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Rhind Mathematical Papyrus

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a part of the papyrus

The Rhind papyrus is a papyrus that contains work and writing on mathematical subjects which are known as arithmetic,algebra, geometry, trigonometry, and fractions. Together with the Moscow Mathematical Papyrus it is the main source of knowledge about mathematics in Ancient Egypt. The Rhind Papyrus dates to about 1550 BC. It is named after Alexander Henry Rhind, who bought it in Luxor, Egypt, in 1858. It was probably found in illegal excavations, near the Ramesseum, in Thebes. Today, the papyrus is kept in the British Museum. The museum bought both the Rhind papyrus and the Egyptian Mathematical Leather Roll from Rhind.[1] The rhind papyrus is larger than the Moscow mathematical papyrus; the Moscow papyrus is older.[2]

The Rhind Mathematical Papyrus dates to the Second Intermediate Period of Egypt and is the best example of Egyptian mathematics. It was copied by the scribe Ahmes (i.e., Ahmose; Ahmes is an older transcription favoured by historians of mathematics), from a now-lost text from the reign of king Amenemhat III (12th dynasty). Written in the hieratic script, this Egyptian manuscript is 33 cm tall is made up of multiple parts. In total it is over 5 metres (16 ft) long. It was transliterated and the mathematics was translated in the late 19th century. In 2008, the mathematical translation aspect is incomplete in several respects. The document is dated to Year 33 of the Hyksos king Apophis and also contains a separate later Year 11 on its verso likely from his successor, Khamudi.[3]

In the opening paragraphs of the papyrus, Ahmes presents the papyrus as giving "Accurate reckoning for inquiring into things, and the knowledge of all things, mysteries...all secrets". He continues with:

This book was copied in regnal year 33, month 4 of Akhet, under the majesty of the King of Upper and Lower Egypt, Awserre, given life, from an ancient copy made in the time of the King of Upper and Lower Egypt Nimaatre (?). The scribe Ahmose writes this copy.[1]

Several books and articles about the Rhind Mathematical Papyrus have been published, and a handful of these stand out.[2] The Rhind Papyrus was published in 1923 by Peet and contains a discussion of the text that followed Griffith's Book I, II and III outline [4] Chase published a compendium in 1927/29 which included photographs of the text.[5] A more recent overview of the Rhind Papyrus was published in 1987 by Robins and Shute. [6]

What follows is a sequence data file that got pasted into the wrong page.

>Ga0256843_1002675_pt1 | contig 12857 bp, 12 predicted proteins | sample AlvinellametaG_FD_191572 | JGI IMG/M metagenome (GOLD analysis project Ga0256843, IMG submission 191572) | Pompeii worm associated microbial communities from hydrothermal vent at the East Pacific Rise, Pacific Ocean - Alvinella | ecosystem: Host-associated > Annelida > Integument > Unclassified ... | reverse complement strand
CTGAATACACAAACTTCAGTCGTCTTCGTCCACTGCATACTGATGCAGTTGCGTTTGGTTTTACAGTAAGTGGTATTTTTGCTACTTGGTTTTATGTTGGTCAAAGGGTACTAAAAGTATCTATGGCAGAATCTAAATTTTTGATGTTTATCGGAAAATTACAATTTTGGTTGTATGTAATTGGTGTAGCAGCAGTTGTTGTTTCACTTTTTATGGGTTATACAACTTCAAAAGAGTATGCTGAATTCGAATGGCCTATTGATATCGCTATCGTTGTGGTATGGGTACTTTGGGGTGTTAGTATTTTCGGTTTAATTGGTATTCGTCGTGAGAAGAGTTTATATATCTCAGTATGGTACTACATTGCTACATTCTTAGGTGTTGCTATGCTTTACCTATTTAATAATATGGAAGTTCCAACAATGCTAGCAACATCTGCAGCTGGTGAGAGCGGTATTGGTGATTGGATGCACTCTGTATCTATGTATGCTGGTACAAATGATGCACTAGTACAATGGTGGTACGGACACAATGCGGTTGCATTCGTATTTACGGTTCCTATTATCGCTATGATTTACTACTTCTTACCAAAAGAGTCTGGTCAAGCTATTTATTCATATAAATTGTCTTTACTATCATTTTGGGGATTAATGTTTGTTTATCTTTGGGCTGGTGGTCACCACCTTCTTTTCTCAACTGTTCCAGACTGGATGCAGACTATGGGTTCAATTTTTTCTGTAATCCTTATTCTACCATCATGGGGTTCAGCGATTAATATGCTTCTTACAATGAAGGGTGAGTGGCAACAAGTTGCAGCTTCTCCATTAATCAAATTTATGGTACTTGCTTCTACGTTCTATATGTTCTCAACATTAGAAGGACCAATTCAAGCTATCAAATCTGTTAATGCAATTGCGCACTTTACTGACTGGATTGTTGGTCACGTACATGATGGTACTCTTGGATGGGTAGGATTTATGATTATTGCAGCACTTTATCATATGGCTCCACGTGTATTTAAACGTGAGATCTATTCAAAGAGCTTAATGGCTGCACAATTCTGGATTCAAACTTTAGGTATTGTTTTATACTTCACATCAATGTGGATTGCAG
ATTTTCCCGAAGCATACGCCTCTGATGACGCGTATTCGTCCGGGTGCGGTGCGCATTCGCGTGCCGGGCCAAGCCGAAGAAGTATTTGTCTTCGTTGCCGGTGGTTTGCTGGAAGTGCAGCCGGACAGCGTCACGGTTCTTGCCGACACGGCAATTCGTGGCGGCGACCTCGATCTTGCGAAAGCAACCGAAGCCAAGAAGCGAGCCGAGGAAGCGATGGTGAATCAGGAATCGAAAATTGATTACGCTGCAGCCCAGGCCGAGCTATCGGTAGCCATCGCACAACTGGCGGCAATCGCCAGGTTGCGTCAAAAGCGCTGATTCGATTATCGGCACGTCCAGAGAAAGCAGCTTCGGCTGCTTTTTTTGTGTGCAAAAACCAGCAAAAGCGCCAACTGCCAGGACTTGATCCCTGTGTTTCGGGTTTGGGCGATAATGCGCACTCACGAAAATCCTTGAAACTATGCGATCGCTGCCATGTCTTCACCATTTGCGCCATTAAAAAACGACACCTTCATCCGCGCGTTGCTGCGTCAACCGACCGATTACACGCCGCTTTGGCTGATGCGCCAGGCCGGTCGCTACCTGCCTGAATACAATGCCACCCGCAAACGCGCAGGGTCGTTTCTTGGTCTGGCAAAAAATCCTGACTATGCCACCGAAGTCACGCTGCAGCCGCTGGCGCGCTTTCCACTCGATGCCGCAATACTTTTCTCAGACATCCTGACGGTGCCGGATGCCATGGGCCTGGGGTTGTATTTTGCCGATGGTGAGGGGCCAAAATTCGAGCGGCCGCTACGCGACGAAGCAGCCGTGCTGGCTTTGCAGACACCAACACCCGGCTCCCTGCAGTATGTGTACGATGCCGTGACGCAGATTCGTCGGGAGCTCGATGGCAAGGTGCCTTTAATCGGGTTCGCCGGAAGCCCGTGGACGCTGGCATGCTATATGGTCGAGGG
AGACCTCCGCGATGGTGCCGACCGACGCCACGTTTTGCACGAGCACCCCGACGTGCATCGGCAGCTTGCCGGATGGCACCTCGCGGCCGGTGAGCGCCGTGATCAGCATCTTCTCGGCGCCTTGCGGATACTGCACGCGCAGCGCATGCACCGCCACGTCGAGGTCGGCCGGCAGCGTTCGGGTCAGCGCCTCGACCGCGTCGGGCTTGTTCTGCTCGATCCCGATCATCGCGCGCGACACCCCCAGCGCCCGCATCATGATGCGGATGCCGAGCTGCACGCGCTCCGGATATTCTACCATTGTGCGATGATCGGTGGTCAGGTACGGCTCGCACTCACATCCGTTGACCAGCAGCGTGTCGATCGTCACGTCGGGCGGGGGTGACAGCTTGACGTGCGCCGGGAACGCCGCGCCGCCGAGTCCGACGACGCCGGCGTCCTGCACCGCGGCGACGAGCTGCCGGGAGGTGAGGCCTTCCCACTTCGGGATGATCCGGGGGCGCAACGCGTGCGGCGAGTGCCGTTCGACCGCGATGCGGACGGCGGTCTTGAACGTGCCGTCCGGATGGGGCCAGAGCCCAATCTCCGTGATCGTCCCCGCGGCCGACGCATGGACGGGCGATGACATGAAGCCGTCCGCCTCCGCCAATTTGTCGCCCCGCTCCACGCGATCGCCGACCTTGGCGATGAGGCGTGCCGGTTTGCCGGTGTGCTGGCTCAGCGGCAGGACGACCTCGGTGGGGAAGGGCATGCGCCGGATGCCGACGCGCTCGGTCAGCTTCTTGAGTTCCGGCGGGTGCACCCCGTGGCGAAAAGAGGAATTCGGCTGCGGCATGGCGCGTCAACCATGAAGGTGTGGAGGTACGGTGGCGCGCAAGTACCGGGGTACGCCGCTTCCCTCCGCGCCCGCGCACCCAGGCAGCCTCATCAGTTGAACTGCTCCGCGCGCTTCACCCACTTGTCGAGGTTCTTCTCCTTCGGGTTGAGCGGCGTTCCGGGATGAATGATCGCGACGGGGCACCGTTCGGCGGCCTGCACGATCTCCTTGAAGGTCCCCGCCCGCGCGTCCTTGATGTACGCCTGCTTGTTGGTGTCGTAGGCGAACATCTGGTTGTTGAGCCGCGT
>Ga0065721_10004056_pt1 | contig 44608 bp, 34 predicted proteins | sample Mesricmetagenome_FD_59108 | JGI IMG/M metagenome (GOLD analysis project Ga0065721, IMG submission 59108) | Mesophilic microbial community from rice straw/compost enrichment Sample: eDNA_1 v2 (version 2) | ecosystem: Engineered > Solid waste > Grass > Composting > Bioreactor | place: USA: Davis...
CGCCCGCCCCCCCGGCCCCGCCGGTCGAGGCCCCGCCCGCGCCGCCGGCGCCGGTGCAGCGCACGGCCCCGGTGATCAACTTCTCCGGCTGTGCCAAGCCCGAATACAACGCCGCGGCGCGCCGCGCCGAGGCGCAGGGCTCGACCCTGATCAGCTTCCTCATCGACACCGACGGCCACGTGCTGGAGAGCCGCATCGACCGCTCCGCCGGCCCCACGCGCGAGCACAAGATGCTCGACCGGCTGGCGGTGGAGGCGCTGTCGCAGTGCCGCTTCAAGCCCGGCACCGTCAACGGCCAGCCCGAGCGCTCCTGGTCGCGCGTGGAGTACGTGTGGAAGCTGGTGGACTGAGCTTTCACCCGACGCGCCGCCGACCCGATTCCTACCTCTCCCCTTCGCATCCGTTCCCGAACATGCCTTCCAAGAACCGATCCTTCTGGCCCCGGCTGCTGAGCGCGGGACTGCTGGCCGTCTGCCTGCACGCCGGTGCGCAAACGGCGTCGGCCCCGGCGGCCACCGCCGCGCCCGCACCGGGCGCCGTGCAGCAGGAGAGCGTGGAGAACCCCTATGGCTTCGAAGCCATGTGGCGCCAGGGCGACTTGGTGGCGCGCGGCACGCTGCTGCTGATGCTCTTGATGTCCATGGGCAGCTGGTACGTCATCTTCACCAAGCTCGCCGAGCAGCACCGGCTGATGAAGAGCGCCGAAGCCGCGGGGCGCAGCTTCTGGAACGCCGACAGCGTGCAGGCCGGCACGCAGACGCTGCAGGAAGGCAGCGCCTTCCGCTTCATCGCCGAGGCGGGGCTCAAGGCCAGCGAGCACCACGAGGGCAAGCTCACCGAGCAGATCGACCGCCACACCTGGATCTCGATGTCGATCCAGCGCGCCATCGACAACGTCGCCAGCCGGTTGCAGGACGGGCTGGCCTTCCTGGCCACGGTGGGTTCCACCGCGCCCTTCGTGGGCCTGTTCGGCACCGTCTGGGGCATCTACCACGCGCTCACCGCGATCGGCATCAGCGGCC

Other websites


  1. 1.0 1.1 Clagett, Marshall Ancient Egyptian Science, A Source Book. Volume Three: Ancient Egyptian Mathematics (Memoirs of the American Philosophical Society) American Philosophical Society. 1999 ISBN 978-0-87169-232-0
  2. 2.0 2.1 Anthony Spalinger , The Rhind Mathematical Papyrus as a Historical Document, Studien zur Altägyptischen Kultur, Bd. 17 (1990), pp. 295-, Helmut Buske Verlag GmbH
  3. cf. Thomas Schneider's paper 'The Relative Chronology of the Middle Kingdom and the Hyksos Period (Dyns. 12-17)' in Erik Hornung, Rolf Krauss & David Warburton (editors), Ancient Egyptian Chronology (Handbook of Oriental Studies), Brill: 2006, p.194-195
  4. Peet, Thomas Eric. 1923. The Rhind Mathematical Papyrus, British Museum 10057 and 10058. London: The University Press of Liverpool limited and Hodder & Stoughton limited
  5. Chace, Arnold Buffum. 1927-1929. The Rhind Mathematical Papyrus: Free Translation and Commentary with Selected Photographs, Translations, Transliterations and Literal Translations. Classics in Mathematics Education 8. 2 vols. Oberlin: Mathematical Association of America. (Reprinted Reston: National Council of Teachers of Mathematics, 1979). ISBN 0-87353-133-7
  6. Robins, R. Gay, and Charles C. D. Shute. 1987. The Rhind Mathematical Papyrus: An Ancient Egyptian Text. London: British Museum Publications Limited. ISBN 0-7141-0944-4